Like so many products we cover these days, the new Veebeam ($100 – $130) attempts to facilitate the piping of web video and local media to our televisions. However, unlike Intel’s Wireless Display (WiDi) technology, Veebeam is mostly agnostic – in terms of both hardware and operating system.

The Veebeam solution consists of two components: a small USB stick that wirelessly transmits AV from a computer to a larger receiver/set-top that you connect (preferably over HDMI) to your television. The model I looked at handles digital audio and 1080p content. However, you’ll want to review hardware specs carefully… two Core 2 Duo laptops I tested on provided slightly different experiences. A 2.0Ghz model with 3GB of memory produced some dropped frames/stuttering when running Hulu.com Flash content fullscreen, while a 2.4Ghz model with 4GB of memory ran pretty darn smooth all things considered – as you can see in my video above. (The computers also house different graphics cards, but I don’t have that info handy at the moment.)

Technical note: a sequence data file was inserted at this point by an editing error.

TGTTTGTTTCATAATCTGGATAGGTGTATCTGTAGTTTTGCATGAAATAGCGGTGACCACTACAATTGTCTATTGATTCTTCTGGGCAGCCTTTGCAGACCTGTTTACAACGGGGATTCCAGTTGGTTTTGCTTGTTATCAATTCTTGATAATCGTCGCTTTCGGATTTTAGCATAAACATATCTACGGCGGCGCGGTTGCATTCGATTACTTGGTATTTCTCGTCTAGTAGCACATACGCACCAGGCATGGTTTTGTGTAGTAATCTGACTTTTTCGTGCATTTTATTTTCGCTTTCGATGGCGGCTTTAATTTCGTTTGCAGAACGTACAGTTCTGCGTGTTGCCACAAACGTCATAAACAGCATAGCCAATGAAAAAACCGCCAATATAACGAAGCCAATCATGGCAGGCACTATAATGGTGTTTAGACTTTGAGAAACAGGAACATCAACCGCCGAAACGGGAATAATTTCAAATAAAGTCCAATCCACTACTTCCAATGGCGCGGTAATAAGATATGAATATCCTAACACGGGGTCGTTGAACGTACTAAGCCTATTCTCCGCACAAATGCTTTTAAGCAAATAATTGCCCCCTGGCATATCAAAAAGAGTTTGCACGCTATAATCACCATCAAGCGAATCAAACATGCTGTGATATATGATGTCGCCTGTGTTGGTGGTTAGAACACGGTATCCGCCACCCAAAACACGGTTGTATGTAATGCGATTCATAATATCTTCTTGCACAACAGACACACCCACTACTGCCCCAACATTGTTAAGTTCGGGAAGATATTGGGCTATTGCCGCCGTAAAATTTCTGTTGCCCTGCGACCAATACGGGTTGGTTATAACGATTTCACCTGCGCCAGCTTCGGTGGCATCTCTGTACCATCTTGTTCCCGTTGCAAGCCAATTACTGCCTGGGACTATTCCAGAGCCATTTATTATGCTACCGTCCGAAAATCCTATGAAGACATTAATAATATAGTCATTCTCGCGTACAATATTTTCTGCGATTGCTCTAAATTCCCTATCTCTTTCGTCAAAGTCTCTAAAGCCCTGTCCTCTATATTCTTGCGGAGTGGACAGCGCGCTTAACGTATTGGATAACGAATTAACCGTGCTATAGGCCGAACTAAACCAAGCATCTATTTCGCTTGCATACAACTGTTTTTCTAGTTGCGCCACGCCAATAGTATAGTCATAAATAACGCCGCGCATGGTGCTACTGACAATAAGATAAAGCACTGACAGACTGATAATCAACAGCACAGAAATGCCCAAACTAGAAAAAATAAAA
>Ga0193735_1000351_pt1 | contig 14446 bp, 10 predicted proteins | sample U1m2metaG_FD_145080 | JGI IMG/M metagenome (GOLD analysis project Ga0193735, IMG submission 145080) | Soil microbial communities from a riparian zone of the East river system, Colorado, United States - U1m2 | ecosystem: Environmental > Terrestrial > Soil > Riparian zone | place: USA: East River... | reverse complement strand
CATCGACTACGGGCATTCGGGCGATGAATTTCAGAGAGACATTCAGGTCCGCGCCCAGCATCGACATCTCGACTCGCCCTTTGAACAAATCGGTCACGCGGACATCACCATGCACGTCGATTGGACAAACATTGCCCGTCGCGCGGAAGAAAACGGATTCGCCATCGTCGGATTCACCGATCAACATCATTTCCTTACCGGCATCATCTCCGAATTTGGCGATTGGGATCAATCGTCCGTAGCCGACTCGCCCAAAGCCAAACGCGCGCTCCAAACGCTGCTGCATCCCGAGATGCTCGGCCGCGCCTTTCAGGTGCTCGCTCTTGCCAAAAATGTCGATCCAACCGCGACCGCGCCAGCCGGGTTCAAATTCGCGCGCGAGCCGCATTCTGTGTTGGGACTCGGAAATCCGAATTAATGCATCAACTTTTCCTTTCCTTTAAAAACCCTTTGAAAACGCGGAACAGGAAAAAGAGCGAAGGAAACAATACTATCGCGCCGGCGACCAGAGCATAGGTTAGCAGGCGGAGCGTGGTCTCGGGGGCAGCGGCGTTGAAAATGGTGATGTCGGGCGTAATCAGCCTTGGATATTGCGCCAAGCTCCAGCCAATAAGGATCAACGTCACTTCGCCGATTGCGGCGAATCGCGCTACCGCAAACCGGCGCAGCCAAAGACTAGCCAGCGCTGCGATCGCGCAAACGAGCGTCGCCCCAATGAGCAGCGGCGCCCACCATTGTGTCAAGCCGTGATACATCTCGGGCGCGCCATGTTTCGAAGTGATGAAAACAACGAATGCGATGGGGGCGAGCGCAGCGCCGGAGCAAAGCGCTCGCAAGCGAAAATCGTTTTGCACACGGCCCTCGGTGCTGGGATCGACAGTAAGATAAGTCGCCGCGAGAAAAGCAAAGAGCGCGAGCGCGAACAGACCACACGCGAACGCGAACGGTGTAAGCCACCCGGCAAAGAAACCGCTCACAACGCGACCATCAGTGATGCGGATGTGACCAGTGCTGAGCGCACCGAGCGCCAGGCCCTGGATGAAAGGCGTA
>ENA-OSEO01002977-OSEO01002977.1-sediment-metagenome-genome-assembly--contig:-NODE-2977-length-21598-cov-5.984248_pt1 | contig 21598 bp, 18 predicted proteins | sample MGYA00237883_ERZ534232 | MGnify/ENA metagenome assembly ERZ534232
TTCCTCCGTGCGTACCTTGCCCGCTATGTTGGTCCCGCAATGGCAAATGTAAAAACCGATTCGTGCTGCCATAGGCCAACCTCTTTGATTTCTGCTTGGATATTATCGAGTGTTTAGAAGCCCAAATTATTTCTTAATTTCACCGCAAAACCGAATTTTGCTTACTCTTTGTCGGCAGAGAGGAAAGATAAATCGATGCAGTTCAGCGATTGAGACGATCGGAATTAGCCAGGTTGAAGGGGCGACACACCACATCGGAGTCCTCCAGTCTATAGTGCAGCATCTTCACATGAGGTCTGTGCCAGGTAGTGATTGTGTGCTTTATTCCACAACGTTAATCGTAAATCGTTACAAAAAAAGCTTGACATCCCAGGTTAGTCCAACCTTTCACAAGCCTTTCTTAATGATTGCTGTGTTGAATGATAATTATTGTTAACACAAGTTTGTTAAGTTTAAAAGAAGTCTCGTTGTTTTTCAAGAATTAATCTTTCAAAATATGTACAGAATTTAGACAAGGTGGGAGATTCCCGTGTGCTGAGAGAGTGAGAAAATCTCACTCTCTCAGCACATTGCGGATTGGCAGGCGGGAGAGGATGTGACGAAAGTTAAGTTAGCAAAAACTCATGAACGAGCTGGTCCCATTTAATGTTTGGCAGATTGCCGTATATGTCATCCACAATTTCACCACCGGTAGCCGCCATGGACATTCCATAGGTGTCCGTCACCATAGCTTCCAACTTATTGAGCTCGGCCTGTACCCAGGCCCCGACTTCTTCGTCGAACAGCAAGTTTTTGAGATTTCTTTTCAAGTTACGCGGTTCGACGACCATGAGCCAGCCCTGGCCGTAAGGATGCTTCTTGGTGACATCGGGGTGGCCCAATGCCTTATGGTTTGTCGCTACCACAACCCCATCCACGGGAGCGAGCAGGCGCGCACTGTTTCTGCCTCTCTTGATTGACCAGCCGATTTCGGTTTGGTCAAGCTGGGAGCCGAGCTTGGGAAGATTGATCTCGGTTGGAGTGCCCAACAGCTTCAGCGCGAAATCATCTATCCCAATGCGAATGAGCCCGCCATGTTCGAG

Setup and operation is mostly a straight forward affair… Load up the Windows or OS X software and the Veebeam service runs. Pop-in the USB stick that automagically links to the Veebeam receiver. Once everything’s up and running, inserting the USB stick triggers laptop audio and video to be intercepted and passed along to the Veebeam receiver in what’s referred to as screencasting mode. Audio is also kindly muted on the host machine. Additionally, Veebeam can natively pipe select video files (think rips or home movies) straight to the television without any chrome in the video play-to mode – leaving your laptop free for additional tasks. The Veebeam receiver houses the USB antenna when not in use, and inserting it puts Veebeam into standby.